How to be an independent contractor

So you’ve decided to quit your job and become an independent contractor, one of the first things you’ll be faced with is securing a contract. To help you on your journey, we have written this guide and packed it full of information on how to become a contractor.

There are 2 main routes to securing a contract, going through an agency or direct to the client. Many contractors are able to get a contract by applying via job boards on the internet or through a network of contacts.

When liaising with the client or agency, it is important to remember that they may already hold a list of quality candidates but it isn’t necessarily the best candidate that wins the contract, but the candidate that is able to convince the agency or client they are the best person for the assignment. If you can show that you are capable of carrying out the work, you will be placed at the top of their preferred list.

It is important that your skills are relevant to the type of contracts you are applying for and you are looking for a pay rate which is relevant to your skills and in line with the industry standards.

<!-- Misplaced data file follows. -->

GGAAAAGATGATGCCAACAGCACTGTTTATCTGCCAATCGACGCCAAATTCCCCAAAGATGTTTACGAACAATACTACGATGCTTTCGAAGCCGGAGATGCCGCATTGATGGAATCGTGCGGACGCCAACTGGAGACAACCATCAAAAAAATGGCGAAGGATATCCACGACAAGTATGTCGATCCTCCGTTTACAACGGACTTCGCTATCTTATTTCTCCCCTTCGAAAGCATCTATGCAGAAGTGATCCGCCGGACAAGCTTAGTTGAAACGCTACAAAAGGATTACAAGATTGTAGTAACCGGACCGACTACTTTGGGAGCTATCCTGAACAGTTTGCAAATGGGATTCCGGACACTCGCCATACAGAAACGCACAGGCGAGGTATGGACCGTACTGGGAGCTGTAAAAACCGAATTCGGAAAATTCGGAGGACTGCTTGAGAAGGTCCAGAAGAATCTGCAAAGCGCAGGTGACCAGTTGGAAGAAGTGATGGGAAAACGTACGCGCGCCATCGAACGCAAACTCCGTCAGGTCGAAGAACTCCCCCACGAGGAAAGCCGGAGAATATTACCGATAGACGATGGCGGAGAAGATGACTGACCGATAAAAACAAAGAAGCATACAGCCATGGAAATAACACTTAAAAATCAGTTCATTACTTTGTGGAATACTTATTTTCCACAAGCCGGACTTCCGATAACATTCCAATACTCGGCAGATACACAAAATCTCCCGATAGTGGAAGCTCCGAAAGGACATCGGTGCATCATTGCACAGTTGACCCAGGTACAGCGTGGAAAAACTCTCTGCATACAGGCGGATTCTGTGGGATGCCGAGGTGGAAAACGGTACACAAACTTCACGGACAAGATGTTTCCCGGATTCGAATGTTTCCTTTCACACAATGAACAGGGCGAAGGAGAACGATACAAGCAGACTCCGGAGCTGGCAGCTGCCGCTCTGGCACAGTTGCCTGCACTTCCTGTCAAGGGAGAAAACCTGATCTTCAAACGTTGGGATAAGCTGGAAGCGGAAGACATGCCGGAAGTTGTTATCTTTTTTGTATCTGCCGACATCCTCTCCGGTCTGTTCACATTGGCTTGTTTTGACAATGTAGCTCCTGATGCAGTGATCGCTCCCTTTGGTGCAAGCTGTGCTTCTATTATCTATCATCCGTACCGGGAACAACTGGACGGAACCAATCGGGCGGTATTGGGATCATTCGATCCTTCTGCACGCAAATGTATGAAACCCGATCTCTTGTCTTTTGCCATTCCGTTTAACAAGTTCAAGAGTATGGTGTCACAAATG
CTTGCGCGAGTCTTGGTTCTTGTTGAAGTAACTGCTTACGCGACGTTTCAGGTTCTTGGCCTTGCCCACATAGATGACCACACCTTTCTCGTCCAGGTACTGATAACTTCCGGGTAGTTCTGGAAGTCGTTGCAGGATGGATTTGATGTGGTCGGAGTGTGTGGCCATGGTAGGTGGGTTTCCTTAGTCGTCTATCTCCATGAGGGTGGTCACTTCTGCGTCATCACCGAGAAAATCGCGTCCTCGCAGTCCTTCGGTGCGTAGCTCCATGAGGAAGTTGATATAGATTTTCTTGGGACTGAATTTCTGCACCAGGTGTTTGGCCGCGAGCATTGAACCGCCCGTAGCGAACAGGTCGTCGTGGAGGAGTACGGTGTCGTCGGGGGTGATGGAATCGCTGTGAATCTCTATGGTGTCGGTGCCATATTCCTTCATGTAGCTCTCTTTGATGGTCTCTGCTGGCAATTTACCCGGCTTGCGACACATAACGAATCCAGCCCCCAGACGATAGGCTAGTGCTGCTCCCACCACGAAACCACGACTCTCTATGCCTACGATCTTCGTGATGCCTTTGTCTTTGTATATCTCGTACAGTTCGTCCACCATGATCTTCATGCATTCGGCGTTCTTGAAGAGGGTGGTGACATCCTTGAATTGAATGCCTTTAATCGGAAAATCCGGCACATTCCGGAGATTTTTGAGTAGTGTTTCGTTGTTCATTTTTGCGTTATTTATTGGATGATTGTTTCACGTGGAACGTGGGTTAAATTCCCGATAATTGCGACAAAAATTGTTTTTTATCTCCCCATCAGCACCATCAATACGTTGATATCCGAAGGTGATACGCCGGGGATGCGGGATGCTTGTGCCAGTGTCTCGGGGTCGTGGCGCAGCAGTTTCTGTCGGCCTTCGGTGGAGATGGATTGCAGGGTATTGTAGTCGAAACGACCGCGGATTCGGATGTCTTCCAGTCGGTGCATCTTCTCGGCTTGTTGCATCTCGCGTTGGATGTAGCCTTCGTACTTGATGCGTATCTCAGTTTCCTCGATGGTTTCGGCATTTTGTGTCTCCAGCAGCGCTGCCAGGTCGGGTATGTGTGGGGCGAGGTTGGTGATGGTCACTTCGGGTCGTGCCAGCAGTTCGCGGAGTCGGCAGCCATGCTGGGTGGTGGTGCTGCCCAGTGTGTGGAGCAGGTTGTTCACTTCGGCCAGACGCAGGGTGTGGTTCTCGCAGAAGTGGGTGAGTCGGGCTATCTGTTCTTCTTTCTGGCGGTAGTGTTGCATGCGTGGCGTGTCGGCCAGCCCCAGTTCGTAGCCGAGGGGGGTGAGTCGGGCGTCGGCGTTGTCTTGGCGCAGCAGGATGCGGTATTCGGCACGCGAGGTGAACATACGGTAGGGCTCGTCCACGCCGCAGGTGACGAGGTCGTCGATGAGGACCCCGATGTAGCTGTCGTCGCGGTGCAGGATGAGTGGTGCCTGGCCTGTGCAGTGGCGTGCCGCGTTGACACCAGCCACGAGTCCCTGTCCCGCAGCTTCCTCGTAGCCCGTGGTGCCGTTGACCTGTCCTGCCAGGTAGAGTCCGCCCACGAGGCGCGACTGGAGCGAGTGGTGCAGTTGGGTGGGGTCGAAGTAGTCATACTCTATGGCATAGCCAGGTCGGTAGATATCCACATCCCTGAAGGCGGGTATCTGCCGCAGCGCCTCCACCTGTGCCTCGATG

Agencies and various other resources are always available to teach you or provide you with resources on how to become a contractor who is successful.

Key Legislation

Once you have secured a contract, it is important to consider IR35. IR35 aims to eliminate the issue of tax avoidance and is relevant to independent contractors working through their own limited company. If you are unsure of your IR35 status, seek advice from experts who can provide you with a status review.

AWR ensures that agency workers are given the same rights as their permanent counterparts including equal pay and annual holiday. Contractors are also urged to consider other rules such as VAT and insurances.

How to get paid while operating as an independent contractor

You will now need to decide how you want to get paid, will you enlist the help of an umbrella company, set up a limited company or register yourself as a self-employed individual.

Umbrella Company

Operating via an umbrella company as an independent contractor is seen as the hassle free way of handling your finances while contracting and is HM Revenue and customs (HMRC) preferred method of receiving payment. The umbrella company will issue and invoice to your client or agency upon receiving a timesheet from yourself.

Your client or the recruitment agency will then pay the umbrella company, who will pay you via PAYE.

Using an umbrella company will allow you to benefit from offsetting some of your income through expenses such as travel, work related equipment, accommodation and meals.

Limited company

In order to operate as a limited company contractor, you will need to check that the business name you require is available, and then register it with companies house.

While operating as a limited company, one can expect to take home around 75-80% of their contract value where as if  working through an umbrella company you can expect to take home 60-65% of the contract value.